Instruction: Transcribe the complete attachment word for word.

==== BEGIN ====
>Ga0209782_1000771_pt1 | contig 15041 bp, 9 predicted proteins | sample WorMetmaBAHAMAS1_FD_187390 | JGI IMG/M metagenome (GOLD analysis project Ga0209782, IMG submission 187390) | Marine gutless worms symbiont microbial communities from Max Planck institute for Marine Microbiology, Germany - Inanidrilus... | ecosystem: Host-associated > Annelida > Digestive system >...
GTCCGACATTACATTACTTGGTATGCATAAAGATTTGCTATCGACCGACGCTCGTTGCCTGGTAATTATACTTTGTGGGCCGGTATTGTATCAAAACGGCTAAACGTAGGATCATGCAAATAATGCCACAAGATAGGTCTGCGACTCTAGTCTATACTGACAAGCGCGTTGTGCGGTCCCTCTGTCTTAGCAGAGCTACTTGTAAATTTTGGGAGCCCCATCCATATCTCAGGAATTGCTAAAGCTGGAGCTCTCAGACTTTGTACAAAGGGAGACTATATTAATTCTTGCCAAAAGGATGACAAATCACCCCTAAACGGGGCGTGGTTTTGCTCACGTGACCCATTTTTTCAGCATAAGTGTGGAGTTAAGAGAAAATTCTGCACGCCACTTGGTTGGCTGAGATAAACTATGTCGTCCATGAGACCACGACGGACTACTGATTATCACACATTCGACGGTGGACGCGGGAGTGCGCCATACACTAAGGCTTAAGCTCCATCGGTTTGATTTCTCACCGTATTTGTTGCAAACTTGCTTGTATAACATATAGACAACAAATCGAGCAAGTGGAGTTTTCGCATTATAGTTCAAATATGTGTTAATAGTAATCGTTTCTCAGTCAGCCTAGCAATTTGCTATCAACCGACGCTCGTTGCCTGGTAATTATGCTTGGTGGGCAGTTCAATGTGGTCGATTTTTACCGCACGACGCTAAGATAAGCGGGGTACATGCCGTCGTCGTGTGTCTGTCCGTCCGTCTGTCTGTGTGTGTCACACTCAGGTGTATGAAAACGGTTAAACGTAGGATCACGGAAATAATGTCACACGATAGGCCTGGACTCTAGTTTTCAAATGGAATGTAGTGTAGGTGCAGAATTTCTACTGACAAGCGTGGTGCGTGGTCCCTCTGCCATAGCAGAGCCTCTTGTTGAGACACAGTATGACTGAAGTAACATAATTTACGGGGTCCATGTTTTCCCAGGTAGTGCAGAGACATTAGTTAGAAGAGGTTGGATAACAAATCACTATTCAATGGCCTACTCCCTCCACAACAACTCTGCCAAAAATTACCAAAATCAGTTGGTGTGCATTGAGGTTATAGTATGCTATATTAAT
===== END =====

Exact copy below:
>Ga0209782_1000771_pt1 | contig 15041 bp, 9 predicted proteins | sample WorMetmaBAHAMAS1_FD_187390 | JGI IMG/M metagenome (GOLD analysis project Ga0209782, IMG submission 187390) | Marine gutless worms symbiont microbial communities from Max Planck institute for Marine Microbiology, Germany - Inanidrilus... | ecosystem: Host-associated > Annelida > Digestive system >...
GTCCGACATTACATTACTTGGTATGCATAAAGATTTGCTATCGACCGACGCTCGTTGCCTGGTAATTATACTTTGTGGGCCGGTATTGTATCAAAACGGCTAAACGTAGGATCATGCAAATAATGCCACAAGATAGGTCTGCGACTCTAGTCTATACTGACAAGCGCGTTGTGCGGTCCCTCTGTCTTAGCAGAGCTACTTGTAAATTTTGGGAGCCCCATCCATATCTCAGGAATTGCTAAAGCTGGAGCTCTCAGACTTTGTACAAAGGGAGACTATATTAATTCTTGCCAAAAGGATGACAAATCACCCCTAAACGGGGCGTGGTTTTGCTCACGTGACCCATTTTTTCAGCATAAGTGTGGAGTTAAGAGAAAATTCTGCACGCCACTTGGTTGGCTGAGATAAACTATGTCGTCCATGAGACCACGACGGACTACTGATTATCACACATTCGACGGTGGACGCGGGAGTGCGCCATACACTAAGGCTTAAGCTCCATCGGTTTGATTTCTCACCGTATTTGTTGCAAACTTGCTTGTATAACATATAGACAACAAATCGAGCAAGTGGAGTTTTCGCATTATAGTTCAAATATGTGTTAATAGTAATCGTTTCTCAGTCAGCCTAGCAATTTGCTATCAACCGACGCTCGTTGCCTGGTAATTATGCTTGGTGGGCAGTTCAATGTGGTCGATTTTTACCGCACGACGCTAAGATAAGCGGGGTACATGCCGTCGTCGTGTGTCTGTCCGTCCGTCTGTCTGTGTGTGTCACACTCAGGTGTATGAAAACGGTTAAACGTAGGATCACGGAAATAATGTCACACGATAGGCCTGGACTCTAGTTTTCAAATGGAATGTAGTGTAGGTGCAGAATTTCTACTGACAAGCGTGGTGCGTGGTCCCTCTGCCATAGCAGAGCCTCTTGTTGAGACACAGTATGACTGAAGTAACATAATTTACGGGGTCCATGTTTTCCCAGGTAGTGCAGAGACATTAGTTAGAAGAGGTTGGATAACAAATCACTATTCAATGGCCTACTCCCTCCACAACAACTCTGCCAAAAATTACCAAAATCAGTTGGTGTGCATTGAGGTTATAGTATGCTATATTAAT